The age old advice is to work hard, save for 30-40 years and then retire when you have at least a few million in your retirement account.
However, many people are beginning to realise they aren’t willing to wait that long to enjoy their Golden Years. Chances are, if you retire when you are between ages 60 and 70 the Golden Years aren’t going to be a large part of your life either.
The majority of your life will be spent working your 9 to 5 job (more likely 8 to 8), not seeing your family and only having fun at the weekends. I am not sure what to call these years, maybe the Dull Years.
The idea with early retirement is to spend as little time as possible in these Dull Years and more time in the Golden Years.
I think most of us will agree, if they won the lottery and had a few million in the bank they would certainly quit their job and either spend more time with family or go traveling.
The reality is you don’t need several million in the bank to retire, you don’t even need a million.
The amount you need in your retirement fund is largely based on what your expenses are. Earlier in the week I taught you how to create a budget you will need this to continue, so if you haven’t done so go do that now!
Now I want you to take your budget, look down your expenses and work out which ones you are still going to need in retirement. Travel costs for commuting can go as can some food costs if you buy lunch out when you are at work.
There also a few age dependent ones as well, which will depend on when you are likely to retire, such as whether you are still paying off a mortgage or have nursery costs.
Next I want you to go through your short term monthly savings and work out which ones you are going to keep. I assuming you will still want to go on holiday so saving up for that will likely still be on your list.
Let’s assume you are going to retire within the next 10 years and we will base the expenses off of that.
Once you have your monthly figure (e.g. £2,500) we are going to multiply it by 12 to get the yearly cost (e.g. £30,000).
Then we are going to multiply it by 25 to get our retirement fund. Why 25? Studies have shown that if you withdraw 4% of your investments the first year and then increase the initial withdrawal with inflation each year then your retirement fund will never run out. Assuming of course it is all sensibly invested.
So my retirement figure in the above example is £750,000. If I had £750,000 invested now then I could quit my job today and will have enough money to last me the rest of my life.
Don’t believe me let’s look:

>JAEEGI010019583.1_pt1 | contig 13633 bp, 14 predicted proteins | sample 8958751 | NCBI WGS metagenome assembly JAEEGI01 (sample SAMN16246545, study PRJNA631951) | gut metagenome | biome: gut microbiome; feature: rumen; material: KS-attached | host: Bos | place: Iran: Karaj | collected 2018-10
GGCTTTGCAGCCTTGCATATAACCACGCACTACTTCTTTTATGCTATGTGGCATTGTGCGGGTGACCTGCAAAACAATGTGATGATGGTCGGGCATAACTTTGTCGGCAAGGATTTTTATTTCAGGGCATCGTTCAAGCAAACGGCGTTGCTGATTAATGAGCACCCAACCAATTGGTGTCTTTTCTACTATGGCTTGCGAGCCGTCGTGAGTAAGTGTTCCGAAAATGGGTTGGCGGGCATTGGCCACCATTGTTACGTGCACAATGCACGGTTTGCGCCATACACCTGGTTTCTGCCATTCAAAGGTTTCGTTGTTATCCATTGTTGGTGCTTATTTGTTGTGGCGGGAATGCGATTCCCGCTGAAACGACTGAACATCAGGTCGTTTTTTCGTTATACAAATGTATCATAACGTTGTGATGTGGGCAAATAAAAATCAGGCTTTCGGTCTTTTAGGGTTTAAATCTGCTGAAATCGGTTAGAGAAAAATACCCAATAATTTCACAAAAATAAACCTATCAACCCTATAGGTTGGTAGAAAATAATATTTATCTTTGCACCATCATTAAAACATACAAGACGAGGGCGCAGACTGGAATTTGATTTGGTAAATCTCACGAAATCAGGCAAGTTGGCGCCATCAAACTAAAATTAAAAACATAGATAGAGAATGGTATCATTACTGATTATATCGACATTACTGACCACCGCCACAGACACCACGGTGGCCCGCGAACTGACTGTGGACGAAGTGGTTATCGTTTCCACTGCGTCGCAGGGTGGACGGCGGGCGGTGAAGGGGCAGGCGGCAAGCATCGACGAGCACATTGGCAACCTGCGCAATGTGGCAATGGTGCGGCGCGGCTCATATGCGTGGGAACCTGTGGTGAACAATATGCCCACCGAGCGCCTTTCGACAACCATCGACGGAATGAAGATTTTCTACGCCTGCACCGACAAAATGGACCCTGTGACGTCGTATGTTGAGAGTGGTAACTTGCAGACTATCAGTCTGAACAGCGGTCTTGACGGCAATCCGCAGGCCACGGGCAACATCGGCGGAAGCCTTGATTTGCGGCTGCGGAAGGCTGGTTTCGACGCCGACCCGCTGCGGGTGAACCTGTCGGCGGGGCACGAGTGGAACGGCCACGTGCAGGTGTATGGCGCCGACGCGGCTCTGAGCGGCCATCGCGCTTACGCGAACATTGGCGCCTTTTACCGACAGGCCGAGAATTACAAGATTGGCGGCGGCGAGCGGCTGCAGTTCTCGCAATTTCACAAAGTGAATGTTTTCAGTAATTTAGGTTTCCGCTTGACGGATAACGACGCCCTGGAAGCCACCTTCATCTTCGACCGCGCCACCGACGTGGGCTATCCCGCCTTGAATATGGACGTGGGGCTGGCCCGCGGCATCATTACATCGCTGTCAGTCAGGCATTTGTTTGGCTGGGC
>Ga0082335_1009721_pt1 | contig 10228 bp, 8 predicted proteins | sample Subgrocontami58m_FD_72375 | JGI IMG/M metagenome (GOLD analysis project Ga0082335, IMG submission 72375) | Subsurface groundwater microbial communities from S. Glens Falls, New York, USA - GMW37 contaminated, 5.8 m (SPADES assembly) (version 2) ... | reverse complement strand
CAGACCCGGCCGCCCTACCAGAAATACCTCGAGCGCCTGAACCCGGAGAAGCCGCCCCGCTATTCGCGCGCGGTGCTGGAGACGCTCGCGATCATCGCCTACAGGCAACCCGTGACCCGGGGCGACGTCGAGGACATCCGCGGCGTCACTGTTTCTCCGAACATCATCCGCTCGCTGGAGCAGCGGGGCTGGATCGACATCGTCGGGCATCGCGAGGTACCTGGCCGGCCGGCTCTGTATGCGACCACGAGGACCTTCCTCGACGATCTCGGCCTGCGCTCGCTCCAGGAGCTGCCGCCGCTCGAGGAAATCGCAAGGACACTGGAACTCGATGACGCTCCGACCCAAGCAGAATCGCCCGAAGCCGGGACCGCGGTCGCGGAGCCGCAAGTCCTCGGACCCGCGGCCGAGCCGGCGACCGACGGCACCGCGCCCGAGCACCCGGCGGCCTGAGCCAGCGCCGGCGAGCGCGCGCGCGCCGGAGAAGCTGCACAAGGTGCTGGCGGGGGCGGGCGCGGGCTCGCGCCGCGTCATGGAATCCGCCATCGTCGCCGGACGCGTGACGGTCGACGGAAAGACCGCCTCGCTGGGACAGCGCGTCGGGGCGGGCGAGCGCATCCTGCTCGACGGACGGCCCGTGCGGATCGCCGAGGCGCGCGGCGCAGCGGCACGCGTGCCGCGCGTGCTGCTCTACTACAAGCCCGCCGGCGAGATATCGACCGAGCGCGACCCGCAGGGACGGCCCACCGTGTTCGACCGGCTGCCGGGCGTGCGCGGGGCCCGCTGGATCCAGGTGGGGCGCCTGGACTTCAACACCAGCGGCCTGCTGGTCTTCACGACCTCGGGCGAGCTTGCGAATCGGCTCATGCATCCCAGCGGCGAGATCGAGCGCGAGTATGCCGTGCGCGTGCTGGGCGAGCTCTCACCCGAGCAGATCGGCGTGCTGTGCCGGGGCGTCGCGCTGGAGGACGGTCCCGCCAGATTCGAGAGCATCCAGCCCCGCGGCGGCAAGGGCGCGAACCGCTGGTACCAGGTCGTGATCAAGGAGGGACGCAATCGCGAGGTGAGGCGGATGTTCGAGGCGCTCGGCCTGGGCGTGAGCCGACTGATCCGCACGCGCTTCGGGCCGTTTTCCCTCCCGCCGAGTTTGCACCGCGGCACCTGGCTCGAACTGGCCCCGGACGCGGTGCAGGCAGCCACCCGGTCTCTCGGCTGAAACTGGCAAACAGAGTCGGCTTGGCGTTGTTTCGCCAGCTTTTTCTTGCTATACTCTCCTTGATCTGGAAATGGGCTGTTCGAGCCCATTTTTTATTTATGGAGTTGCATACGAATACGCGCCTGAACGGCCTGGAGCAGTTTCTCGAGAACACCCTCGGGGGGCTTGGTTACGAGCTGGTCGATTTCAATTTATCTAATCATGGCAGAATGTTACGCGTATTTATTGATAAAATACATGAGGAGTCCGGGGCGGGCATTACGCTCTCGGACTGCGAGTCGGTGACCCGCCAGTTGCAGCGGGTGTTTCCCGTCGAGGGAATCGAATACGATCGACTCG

Monthly Expenses: £2,500 Yearly Expenses: £30,000 Retirement Fund: £750,000 Retirement Age: 35
Now the S&P has returned on average, with dividends reinvested, 12%, so I am going to assume this will continue to be the case.
I am also going to assume that inflation is going to average about 3% (currently for the UK in 2019 it is only 1.8%).
Finally for simplicity sake I am going to take a full year’s worth of expenses at the start of each year.
If you manage to live to the ripe old age of 100. Due to inflation your expenses would have grown to £204,899.48 a year and your retirement pot would be a staggering £598,183,598.87.
If you play with the numbers a little you will find that as long as you get returns of at least 7% then your pension pot will never run out. Although it will start declining in value once you get to 84.
Now obviously this is a very simple example and reality the stock market has both positive and negative returns over the years. Inflation as well can vary quite a lot with a range of 0.37% to 24.21%.
Excluding the great depression of 1931, one of the worst times to retire in recent years would have been the year 2000.
The burst of the dotcom bubble saw 3 consecutive years of negative returns (-9.1%, -11.89%, -22.1%) before it went back up again. So lets have a look how this would have played out if you were to retire then.
As you can see below the story isn’t great in this case. Assuming 20% return in 2019 (currently on course for 23%) and only 7% return and 3% inflation in the years following. You would run out of money by age 63.
If you truly wanted to whether the storm you would have needed a £980,000 starting fund to see you through the downs and get you through to your 100th birthday.
This interestingly works out at a starting withdrawal rate of 3%, which some have suggested is a safer option than the 4% currently recommended.
In which case the multiplier to work out your retirement pot is 33.
Really it is up to you how safe you want to be in retirement. If you start to see your retirement pot decline then you could choose to lower your withdrawal amount or get a part time job to make up the difference.
If you only ever take up to 4% of your retirement pot a year you should be fine but you will in some cases have a few lean years where you will have to replace your retirement income with some part time work.
Alex started Pursuit of FIRE in 2019 to try and help people reach financial independence. He has spent nearly a decade working as a software developer in the finance industry and now is looking towards early retirement so he can spend more time with his young family.